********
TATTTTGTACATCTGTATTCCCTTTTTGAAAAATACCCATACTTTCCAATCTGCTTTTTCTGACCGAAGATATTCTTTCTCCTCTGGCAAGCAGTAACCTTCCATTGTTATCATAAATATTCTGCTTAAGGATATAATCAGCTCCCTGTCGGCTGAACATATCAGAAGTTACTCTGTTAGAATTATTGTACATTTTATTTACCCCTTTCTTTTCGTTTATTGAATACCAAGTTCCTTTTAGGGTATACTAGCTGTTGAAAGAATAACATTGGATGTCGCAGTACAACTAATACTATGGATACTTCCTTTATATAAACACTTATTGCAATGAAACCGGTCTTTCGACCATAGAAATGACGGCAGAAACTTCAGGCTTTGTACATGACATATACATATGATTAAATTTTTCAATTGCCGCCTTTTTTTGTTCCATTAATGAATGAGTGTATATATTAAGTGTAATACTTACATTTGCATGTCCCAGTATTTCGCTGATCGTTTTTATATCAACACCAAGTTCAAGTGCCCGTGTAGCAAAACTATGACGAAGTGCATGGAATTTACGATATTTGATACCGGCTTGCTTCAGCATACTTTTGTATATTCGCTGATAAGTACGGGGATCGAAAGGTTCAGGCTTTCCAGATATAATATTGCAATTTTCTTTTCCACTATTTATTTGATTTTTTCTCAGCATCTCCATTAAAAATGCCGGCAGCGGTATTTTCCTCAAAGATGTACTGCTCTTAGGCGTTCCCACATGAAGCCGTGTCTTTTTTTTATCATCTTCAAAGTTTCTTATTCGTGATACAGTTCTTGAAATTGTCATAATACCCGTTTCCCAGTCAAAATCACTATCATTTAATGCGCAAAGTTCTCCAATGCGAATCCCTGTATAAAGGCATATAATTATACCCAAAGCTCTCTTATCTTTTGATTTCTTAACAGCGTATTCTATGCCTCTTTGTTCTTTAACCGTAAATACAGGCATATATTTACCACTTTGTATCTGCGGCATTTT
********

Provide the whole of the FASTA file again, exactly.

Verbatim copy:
TATTTTGTACATCTGTATTCCCTTTTTGAAAAATACCCATACTTTCCAATCTGCTTTTTCTGACCGAAGATATTCTTTCTCCTCTGGCAAGCAGTAACCTTCCATTGTTATCATAAATATTCTGCTTAAGGATATAATCAGCTCCCTGTCGGCTGAACATATCAGAAGTTACTCTGTTAGAATTATTGTACATTTTATTTACCCCTTTCTTTTCGTTTATTGAATACCAAGTTCCTTTTAGGGTATACTAGCTGTTGAAAGAATAACATTGGATGTCGCAGTACAACTAATACTATGGATACTTCCTTTATATAAACACTTATTGCAATGAAACCGGTCTTTCGACCATAGAAATGACGGCAGAAACTTCAGGCTTTGTACATGACATATACATATGATTAAATTTTTCAATTGCCGCCTTTTTTTGTTCCATTAATGAATGAGTGTATATATTAAGTGTAATACTTACATTTGCATGTCCCAGTATTTCGCTGATCGTTTTTATATCAACACCAAGTTCAAGTGCCCGTGTAGCAAAACTATGACGAAGTGCATGGAATTTACGATATTTGATACCGGCTTGCTTCAGCATACTTTTGTATATTCGCTGATAAGTACGGGGATCGAAAGGTTCAGGCTTTCCAGATATAATATTGCAATTTTCTTTTCCACTATTTATTTGATTTTTTCTCAGCATCTCCATTAAAAATGCCGGCAGCGGTATTTTCCTCAAAGATGTACTGCTCTTAGGCGTTCCCACATGAAGCCGTGTCTTTTTTTTATCATCTTCAAAGTTTCTTATTCGTGATACAGTTCTTGAAATTGTCATAATACCCGTTTCCCAGTCAAAATCACTATCATTTAATGCGCAAAGTTCTCCAATGCGAATCCCTGTATAAAGGCATATAATTATACCCAAAGCTCTCTTATCTTTTGATTTCTTAACAGCGTATTCTATGCCTCTTTGTTCTTTAACCGTAAATACAGGCATATATTTACCACTTTGTATCTGCGGCATTTT